Even as Manhattan Leasing Market Segments, Landlords Reap Advantages
David Greene Oct. 3, 2013, 6 a.m.
Doing business in New York or, for that matter, anywhere in the world is much more difficult if you don’t have all the facts and can’t figure out what will happen next.
Though the overall Manhattan office leasing market remains segmented in several submarkets, the landlord has the advantage. On Park Avenue South, from 16th to 32nd Streets, in the 2,000-square-foot to 10,000-square-foot range, there are just 33 spaces available on 17 blocks.
On Fifth Avenue between 14th and 23rd Streets, in the same size parameter, there are just eight spaces available. Prices have risen. Eighteen months ago, as agent for 461 Park Avenue South, MHP was making upper-$30s-per-square-foot deals. Now, MHP is making low- to mid-$40s deals. On lower Fifth Avenue in the Flatiron submarket, the same can be said. Eighteen months ago, as agent for 155 Fifth Avenue and 101 Fifth Avenue, MHP was making low $40s-per-square-foot transactions. An yet more recently, we have made multiple $60s deals.
The TAMI tenants—technology, advertising, media and information sectors—are looking near and far now as their priorities begin to change. The Downtown market is also picking up as prices rise, with the overall average rent in the low- to mid-$40s-per-square-foot and an 11 percent vacancy rate. The rule of thumb is that, when Downtown rents are more than $20-per-square-foot lower than Midtown rents, tenants start to seriously consider a move downtown. This rule is holding true, and savvy brokers have learned how to best protect their tenants with “post Sandy” office space.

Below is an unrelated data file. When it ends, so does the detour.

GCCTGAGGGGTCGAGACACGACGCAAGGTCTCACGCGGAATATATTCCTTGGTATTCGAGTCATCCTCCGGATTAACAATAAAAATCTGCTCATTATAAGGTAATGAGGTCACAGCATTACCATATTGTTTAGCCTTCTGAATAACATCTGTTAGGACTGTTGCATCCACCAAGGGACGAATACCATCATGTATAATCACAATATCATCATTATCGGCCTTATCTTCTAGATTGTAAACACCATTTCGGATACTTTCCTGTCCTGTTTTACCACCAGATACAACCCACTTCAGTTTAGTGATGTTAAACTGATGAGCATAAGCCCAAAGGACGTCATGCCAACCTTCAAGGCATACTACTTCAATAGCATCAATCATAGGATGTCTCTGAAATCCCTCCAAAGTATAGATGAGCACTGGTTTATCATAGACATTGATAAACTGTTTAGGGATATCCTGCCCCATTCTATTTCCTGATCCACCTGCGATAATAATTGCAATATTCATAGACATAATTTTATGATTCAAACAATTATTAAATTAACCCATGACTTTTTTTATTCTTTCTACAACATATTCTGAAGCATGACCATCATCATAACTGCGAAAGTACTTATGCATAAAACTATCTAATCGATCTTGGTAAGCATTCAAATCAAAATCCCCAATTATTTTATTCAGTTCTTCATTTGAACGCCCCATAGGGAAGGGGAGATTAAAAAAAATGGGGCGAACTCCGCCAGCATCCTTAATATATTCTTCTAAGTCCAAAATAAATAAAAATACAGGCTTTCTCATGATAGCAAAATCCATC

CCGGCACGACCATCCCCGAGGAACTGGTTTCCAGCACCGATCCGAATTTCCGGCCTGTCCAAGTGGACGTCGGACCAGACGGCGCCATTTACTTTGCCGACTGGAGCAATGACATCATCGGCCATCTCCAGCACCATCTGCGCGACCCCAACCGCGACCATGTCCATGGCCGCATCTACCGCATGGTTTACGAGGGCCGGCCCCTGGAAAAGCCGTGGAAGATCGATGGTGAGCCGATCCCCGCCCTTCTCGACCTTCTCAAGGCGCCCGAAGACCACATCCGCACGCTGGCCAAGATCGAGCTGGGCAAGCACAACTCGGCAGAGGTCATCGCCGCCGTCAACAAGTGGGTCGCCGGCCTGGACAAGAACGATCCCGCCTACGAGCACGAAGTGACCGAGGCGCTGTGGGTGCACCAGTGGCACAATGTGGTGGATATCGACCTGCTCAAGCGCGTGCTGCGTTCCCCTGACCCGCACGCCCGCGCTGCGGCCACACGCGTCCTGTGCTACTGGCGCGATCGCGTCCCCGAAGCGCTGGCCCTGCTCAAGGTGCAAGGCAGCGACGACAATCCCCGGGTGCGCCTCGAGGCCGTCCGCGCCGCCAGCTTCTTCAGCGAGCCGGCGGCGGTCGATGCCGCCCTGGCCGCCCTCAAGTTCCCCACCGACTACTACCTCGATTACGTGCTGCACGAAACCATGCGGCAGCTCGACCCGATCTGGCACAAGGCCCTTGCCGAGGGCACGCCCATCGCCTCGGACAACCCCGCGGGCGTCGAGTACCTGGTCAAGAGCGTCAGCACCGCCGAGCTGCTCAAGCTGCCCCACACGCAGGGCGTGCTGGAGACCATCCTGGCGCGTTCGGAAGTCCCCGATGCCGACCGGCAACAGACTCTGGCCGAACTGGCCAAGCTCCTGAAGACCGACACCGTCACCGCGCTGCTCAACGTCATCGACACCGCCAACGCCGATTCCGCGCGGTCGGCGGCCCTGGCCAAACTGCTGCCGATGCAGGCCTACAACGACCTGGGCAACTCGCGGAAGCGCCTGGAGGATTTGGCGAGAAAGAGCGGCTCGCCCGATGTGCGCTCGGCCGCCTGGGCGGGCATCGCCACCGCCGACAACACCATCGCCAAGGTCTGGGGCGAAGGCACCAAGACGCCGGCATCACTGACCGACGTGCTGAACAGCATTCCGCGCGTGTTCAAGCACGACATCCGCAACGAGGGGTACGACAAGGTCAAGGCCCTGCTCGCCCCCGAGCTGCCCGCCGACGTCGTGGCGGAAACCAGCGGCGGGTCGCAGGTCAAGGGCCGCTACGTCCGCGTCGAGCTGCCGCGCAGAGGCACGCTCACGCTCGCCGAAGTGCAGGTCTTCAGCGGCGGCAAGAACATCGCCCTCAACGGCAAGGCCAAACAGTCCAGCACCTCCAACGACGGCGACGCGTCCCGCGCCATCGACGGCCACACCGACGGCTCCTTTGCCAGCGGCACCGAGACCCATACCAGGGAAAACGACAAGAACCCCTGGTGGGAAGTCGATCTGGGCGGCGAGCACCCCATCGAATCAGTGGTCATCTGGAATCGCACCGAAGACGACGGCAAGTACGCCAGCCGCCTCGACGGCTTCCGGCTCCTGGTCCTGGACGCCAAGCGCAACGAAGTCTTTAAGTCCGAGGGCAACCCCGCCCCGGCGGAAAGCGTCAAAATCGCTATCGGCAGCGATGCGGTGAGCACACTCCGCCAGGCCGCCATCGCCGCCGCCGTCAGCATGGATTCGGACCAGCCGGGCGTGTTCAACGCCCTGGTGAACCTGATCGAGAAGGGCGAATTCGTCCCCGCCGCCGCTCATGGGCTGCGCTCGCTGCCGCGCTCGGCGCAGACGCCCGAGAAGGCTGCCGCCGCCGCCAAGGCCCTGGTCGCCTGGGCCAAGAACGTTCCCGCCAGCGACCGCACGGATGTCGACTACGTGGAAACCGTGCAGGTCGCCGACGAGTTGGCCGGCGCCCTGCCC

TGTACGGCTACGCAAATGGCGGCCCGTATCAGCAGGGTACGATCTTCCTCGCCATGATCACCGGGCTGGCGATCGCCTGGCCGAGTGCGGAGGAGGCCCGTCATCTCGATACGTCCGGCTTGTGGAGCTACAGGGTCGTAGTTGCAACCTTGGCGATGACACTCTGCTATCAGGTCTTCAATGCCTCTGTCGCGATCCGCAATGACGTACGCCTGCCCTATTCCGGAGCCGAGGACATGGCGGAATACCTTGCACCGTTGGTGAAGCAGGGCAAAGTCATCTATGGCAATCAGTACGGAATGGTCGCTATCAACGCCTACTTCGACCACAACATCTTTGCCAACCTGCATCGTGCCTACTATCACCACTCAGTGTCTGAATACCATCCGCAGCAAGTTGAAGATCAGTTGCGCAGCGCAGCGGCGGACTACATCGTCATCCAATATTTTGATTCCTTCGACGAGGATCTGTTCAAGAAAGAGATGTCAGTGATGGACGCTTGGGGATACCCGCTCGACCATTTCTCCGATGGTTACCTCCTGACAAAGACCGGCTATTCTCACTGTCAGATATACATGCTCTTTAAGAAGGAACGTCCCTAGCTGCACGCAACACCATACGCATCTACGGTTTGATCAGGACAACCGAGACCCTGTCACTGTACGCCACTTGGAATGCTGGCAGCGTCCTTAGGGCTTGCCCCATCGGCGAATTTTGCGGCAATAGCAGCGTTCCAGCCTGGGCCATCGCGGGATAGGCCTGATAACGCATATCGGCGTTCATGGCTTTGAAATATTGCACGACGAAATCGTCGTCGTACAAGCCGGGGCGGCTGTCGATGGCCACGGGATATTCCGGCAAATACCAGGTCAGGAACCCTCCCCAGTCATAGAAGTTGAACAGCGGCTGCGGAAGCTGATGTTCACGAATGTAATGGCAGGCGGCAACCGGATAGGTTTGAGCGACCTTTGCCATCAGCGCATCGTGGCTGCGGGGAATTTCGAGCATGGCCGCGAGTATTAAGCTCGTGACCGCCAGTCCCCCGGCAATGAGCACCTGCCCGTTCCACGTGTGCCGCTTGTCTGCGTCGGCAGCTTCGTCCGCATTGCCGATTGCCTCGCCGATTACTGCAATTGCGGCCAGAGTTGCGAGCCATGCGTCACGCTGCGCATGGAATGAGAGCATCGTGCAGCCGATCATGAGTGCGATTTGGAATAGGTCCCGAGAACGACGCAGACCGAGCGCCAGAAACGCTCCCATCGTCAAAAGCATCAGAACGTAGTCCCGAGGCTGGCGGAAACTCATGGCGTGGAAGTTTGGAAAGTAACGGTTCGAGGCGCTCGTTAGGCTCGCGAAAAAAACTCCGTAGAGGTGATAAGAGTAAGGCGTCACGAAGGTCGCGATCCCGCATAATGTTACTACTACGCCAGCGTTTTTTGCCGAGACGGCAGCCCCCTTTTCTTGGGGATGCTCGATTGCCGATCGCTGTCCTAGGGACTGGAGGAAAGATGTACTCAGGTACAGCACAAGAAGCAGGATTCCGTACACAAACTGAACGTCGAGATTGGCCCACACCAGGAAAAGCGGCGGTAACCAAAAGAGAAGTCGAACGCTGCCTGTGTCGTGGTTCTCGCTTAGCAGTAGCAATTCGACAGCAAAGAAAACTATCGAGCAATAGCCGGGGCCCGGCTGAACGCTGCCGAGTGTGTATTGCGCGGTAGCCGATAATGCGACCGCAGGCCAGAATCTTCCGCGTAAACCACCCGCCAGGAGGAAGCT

Though blue-chip tenants on corporate row continue to struggle, due to events around the world, location remains the prime driver for this submarket. Two blocks from Grand Central? Excellent, Ten blocks? Fifteen-minute walk? Not so much.
There are millions of square feet of new, modern office space coming on line over the next several years. There is lots of competition for large credit tenants. Yet, here we are with so little information about our future. The race for New York mayor depends upon whether a 6-1 democratic voter roll will embrace the nominee who champions “tax the wealthy.” New York is among the highest-taxed municipalities in America. Is anyone confident about where our fiscal policy is headed? With the risks in Syria and the rising voice of Iran, what does this mean for the world economy? The debt limit talks, Obamacare, the possible government shutdown, interest rates creeping up, the rise of the part-time worker economy. It is remarkable that with so little clarity in the financial and political worlds, the New York office market continues getting stronger.
If you are an owner, are you making good market deals today or hoping for a better tomorrow?
Shutting down the government would have broad economic consequences, and the threat continues from one political crisis to the next. In this time of uncertainty and global strife, America has often stood up and been at her best. Yes, the American economy is slowly improving, and, yes, the New York economy leads the way, but the country is a long way from full recovery, and partisan politics continues to hold us back. It was Abraham Lincoln in 1858 who said about another subject, “A house divided against itself cannot stand.”
America, rise up and speak with one voice. Clarity sets us free.